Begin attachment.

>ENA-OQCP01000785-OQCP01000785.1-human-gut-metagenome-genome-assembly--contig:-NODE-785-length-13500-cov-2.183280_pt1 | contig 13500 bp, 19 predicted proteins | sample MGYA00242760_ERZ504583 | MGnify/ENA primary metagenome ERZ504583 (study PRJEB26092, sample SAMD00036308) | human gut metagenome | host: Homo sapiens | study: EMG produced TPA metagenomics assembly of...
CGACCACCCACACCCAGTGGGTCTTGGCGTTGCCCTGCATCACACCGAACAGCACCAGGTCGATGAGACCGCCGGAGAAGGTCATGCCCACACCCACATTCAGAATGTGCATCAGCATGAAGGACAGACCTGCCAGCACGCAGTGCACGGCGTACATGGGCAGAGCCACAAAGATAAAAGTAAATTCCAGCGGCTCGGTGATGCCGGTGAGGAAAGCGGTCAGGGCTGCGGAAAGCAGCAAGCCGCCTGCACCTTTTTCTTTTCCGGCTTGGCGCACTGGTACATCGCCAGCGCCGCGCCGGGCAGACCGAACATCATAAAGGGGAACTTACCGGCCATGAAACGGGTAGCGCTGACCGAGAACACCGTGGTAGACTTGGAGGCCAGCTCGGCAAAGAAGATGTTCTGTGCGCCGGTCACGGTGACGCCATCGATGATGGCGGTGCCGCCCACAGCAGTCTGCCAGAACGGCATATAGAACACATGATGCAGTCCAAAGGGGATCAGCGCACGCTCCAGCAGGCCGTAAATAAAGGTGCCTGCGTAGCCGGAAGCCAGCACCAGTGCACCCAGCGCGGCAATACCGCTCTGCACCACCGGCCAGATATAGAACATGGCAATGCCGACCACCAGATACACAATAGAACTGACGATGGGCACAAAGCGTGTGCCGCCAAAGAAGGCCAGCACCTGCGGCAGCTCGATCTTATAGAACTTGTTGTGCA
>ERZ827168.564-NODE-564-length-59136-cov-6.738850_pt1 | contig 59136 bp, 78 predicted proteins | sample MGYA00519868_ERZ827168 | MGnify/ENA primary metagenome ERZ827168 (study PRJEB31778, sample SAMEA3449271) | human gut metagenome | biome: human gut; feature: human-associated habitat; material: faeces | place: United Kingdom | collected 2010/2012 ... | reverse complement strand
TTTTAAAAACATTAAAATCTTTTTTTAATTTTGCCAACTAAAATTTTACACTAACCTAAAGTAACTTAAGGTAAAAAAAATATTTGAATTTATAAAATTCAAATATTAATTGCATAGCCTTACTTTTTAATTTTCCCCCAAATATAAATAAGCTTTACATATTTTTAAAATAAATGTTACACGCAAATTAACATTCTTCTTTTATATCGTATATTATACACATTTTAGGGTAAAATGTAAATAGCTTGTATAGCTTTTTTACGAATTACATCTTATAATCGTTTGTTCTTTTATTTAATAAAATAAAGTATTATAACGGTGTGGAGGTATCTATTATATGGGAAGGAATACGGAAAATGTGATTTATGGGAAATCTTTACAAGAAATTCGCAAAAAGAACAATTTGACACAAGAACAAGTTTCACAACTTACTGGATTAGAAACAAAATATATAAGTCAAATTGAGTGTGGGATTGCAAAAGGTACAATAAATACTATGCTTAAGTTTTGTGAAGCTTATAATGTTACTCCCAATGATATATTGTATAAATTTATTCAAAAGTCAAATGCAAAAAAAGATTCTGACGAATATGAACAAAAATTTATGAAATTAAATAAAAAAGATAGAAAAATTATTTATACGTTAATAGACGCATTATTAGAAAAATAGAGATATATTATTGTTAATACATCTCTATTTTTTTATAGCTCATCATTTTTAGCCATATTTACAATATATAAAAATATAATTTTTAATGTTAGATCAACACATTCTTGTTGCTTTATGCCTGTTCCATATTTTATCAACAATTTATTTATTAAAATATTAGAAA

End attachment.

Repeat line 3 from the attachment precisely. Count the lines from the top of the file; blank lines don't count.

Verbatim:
>ERZ827168.564-NODE-564-length-59136-cov-6.738850_pt1 | contig 59136 bp, 78 predicted proteins | sample MGYA00519868_ERZ827168 | MGnify/ENA primary metagenome ERZ827168 (study PRJEB31778, sample SAMEA3449271) | human gut metagenome | biome: human gut; feature: human-associated habitat; material: faeces | place: United Kingdom | collected 2010/2012 ... | reverse complement strand